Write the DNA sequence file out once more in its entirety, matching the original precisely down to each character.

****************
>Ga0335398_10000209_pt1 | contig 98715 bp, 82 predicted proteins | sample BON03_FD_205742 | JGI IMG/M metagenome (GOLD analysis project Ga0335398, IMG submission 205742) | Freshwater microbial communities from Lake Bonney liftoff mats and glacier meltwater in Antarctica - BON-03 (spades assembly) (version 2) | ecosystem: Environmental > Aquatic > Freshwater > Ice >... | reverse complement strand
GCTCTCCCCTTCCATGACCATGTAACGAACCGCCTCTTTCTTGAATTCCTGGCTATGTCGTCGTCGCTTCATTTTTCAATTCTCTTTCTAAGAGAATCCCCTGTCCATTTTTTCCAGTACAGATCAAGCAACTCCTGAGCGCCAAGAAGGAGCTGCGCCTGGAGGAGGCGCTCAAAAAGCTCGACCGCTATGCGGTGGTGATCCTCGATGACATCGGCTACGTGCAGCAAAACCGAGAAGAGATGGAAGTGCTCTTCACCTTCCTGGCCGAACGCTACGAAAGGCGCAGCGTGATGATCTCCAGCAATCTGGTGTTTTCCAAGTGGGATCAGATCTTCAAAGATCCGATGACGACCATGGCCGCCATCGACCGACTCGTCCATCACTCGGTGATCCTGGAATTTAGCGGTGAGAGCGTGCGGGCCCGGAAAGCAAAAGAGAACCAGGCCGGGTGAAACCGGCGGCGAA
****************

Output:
>Ga0335398_10000209_pt1 | contig 98715 bp, 82 predicted proteins | sample BON03_FD_205742 | JGI IMG/M metagenome (GOLD analysis project Ga0335398, IMG submission 205742) | Freshwater microbial communities from Lake Bonney liftoff mats and glacier meltwater in Antarctica - BON-03 (spades assembly) (version 2) | ecosystem: Environmental > Aquatic > Freshwater > Ice >... | reverse complement strand
GCTCTCCCCTTCCATGACCATGTAACGAACCGCCTCTTTCTTGAATTCCTGGCTATGTCGTCGTCGCTTCATTTTTCAATTCTCTTTCTAAGAGAATCCCCTGTCCATTTTTTCCAGTACAGATCAAGCAACTCCTGAGCGCCAAGAAGGAGCTGCGCCTGGAGGAGGCGCTCAAAAAGCTCGACCGCTATGCGGTGGTGATCCTCGATGACATCGGCTACGTGCAGCAAAACCGAGAAGAGATGGAAGTGCTCTTCACCTTCCTGGCCGAACGCTACGAAAGGCGCAGCGTGATGATCTCCAGCAATCTGGTGTTTTCCAAGTGGGATCAGATCTTCAAAGATCCGATGACGACCATGGCCGCCATCGACCGACTCGTCCATCACTCGGTGATCCTGGAATTTAGCGGTGAGAGCGTGCGGGCCCGGAAAGCAAAAGAGAACCAGGCCGGGTGAAACCGGCGGCGAA